Book: A Kiss in the Dark, Cat Clarke
Release Date: March 27th,
Release Date: March 27th, 2014
Rating: 4 stars
While this is my first review of a Cat Clarke book, I have read her other books so know that when I pick one up I need to be prepared to be emotionally drained and saddened. And this book totally delivered on the emotionally crippling-ness.
It’s really hard to review a book like this while trying to remain spoiler free. Even the blurb is misleading to keep the plot suspenseful! It basically tells the story of Alex and Kate – two teenagers who meet on the internet over their mutual love of a band and starts a relationship together; all the while one of them is hiding a big secret. You knew from the first few chapters that our characters were put in impossible situations where any solution is going to have of them feel hurt and betrayed.
I was constantly trying to think up of ways the secret-keeper was going to try and explain her situation but I couldn’t come up with anything that would allow the characters to live happily ever after. And when the secret is finally exposed, it ends up hurting our characters even more. It was terribly hard to read and I felt so bad for both Alex and Kate. What I loved most about this book was genuine connection between them. Despite the wall between them, they had great chemistry together.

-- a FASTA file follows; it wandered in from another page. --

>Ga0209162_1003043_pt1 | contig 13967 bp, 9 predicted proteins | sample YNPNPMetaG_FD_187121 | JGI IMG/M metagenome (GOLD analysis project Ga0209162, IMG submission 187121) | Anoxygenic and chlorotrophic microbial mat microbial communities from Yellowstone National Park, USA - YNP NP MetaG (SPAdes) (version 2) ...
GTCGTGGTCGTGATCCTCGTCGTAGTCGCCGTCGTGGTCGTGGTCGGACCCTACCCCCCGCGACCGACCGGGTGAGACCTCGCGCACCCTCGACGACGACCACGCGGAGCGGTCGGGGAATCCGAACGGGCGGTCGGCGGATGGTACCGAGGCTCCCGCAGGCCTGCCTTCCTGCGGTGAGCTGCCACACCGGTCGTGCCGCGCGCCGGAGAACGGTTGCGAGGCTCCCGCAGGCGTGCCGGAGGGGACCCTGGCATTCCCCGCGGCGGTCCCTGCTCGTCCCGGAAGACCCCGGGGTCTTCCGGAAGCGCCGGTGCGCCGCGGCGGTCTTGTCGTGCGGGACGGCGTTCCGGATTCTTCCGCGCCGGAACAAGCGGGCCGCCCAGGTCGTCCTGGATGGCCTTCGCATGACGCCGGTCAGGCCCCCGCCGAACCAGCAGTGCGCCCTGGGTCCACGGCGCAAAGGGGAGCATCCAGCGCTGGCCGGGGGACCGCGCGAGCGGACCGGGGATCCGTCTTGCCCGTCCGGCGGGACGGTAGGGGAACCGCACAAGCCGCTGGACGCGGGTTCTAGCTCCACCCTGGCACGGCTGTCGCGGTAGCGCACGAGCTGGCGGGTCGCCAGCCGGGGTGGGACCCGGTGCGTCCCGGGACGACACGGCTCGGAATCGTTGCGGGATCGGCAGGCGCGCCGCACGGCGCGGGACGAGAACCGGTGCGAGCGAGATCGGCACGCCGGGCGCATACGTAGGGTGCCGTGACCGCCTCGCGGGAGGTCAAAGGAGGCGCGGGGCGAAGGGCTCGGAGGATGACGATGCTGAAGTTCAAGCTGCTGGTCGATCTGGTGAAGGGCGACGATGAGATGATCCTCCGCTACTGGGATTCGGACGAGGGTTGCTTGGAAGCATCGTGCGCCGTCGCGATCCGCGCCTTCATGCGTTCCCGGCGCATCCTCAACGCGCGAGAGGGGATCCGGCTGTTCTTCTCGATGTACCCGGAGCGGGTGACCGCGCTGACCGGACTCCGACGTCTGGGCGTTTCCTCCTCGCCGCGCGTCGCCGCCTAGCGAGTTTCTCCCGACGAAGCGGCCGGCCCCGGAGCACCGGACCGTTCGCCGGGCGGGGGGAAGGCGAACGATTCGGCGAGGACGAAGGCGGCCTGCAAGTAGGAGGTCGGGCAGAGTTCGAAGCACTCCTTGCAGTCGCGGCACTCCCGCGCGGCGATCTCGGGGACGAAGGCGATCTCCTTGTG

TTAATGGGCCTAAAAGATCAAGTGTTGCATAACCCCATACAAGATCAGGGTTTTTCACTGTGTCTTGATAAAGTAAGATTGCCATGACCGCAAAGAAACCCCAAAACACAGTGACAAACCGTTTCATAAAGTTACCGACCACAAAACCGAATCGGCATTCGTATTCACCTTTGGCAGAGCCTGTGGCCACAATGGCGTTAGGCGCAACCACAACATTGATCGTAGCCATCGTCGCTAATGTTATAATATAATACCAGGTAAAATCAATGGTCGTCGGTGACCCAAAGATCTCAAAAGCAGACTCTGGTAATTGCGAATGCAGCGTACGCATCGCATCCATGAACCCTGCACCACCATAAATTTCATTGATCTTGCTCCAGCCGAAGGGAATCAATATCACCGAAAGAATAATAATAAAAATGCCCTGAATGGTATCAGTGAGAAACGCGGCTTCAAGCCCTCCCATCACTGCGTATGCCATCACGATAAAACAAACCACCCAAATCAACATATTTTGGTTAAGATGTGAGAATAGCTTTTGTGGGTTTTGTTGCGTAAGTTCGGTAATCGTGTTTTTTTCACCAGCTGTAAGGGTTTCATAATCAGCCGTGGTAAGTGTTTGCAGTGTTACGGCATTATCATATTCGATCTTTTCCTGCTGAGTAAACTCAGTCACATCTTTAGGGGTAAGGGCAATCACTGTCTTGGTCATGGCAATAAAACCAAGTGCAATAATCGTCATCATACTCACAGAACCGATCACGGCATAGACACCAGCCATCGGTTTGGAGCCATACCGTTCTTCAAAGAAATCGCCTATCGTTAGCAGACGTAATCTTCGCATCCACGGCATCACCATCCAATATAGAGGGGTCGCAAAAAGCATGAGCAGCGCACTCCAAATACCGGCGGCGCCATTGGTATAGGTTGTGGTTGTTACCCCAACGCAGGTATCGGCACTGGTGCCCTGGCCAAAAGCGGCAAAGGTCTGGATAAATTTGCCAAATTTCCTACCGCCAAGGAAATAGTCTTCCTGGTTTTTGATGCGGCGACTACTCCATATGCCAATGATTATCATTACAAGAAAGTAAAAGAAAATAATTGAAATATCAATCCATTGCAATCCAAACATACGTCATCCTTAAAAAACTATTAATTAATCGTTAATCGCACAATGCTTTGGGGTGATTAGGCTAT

We spend the first half of this book from Alex’s point of view, and I really enjoyed her character. She felt completely out of her element and that she didn’t really belong anywhere and nobody understood her. Then she meets Kate, and through this bubbly, carefree girl we see Alex come out of herself and learn to accept herself for who she is, and I cheered her on all the way.
In the second half of the book we get Kate’s point of view and… I didn’t like it. I’m not sure whether it’s just because I liked Alex so much or that I just didn’t like Kate, but I didn’t like reading it from Kate’s point of view. While I enjoyed Kate from Alex’s POV, I didn’t like how she was portrayed in her own point of view. She seemed mean, disrespectful and a little conniving. She begins to realise her mistakes and starts to suffer the consequences from them by the book’s end, but I still didn’t like reading about her character.
Clarke deals with sexuality in this book fabulously: she never put labels on any two people – it was love, pure and simple. You get that so rarely in a book these days, or in life. People have to put a label on everything and everyone. She’s a loser, he’s a nerd, and she’s high-maintenance. Half the time it’s unnecessary and hurtful. People are people.
Cat Clarke has delivered again in this gut-wrenching, emotionally crippling read. Prepare to feel for her characters and worry about their predicament all the while knowing this is not your simple happily ever after.